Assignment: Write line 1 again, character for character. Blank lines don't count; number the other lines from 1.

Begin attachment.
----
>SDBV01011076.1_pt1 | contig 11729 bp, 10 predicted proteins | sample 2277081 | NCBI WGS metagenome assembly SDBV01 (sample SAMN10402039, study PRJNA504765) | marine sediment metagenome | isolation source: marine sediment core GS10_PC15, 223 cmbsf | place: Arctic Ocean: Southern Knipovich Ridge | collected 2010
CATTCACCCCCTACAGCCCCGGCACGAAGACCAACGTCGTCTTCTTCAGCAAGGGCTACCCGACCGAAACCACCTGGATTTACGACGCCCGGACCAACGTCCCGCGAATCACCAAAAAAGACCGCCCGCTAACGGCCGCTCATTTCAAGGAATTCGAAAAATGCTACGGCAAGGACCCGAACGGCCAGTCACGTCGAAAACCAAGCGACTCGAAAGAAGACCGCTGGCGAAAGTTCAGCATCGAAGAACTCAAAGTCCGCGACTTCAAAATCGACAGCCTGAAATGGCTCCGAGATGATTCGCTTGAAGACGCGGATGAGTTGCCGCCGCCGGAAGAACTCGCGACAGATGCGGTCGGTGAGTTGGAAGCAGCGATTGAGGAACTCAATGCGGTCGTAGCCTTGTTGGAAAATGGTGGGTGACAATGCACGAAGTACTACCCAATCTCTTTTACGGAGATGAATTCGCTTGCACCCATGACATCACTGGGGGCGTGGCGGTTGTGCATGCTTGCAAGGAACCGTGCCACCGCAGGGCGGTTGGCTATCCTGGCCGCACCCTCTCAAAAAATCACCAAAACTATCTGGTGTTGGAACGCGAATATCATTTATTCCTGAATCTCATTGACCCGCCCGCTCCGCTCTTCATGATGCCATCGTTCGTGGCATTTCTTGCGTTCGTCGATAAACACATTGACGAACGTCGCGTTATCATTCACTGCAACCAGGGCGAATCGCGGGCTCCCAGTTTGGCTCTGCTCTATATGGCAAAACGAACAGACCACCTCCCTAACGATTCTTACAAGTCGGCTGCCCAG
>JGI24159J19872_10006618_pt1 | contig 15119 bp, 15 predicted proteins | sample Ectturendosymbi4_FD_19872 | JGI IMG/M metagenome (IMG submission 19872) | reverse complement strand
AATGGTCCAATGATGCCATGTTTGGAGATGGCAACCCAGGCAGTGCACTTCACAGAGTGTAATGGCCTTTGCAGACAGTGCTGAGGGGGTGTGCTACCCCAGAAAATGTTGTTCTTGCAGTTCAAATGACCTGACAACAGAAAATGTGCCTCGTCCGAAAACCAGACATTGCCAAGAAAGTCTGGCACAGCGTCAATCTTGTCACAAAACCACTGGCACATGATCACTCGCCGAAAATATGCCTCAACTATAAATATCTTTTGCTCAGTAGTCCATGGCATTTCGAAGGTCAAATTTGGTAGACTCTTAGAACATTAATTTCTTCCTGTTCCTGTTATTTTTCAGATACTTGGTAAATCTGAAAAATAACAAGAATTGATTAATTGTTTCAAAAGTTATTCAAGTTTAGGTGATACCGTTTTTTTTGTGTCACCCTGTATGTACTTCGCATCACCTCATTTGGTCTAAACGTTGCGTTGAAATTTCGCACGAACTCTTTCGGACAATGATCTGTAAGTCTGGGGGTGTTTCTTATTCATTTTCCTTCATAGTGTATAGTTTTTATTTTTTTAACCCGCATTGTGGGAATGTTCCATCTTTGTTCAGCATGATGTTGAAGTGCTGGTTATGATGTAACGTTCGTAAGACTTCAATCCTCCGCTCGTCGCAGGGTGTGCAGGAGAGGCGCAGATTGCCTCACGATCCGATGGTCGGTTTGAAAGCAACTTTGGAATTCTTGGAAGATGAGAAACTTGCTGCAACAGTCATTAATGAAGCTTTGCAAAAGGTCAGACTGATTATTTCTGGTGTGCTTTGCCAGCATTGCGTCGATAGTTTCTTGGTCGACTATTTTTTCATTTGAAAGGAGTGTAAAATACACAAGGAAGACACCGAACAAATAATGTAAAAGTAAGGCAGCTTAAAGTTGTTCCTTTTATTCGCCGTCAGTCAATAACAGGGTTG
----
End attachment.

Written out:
>SDBV01011076.1_pt1 | contig 11729 bp, 10 predicted proteins | sample 2277081 | NCBI WGS metagenome assembly SDBV01 (sample SAMN10402039, study PRJNA504765) | marine sediment metagenome | isolation source: marine sediment core GS10_PC15, 223 cmbsf | place: Arctic Ocean: Southern Knipovich Ridge | collected 2010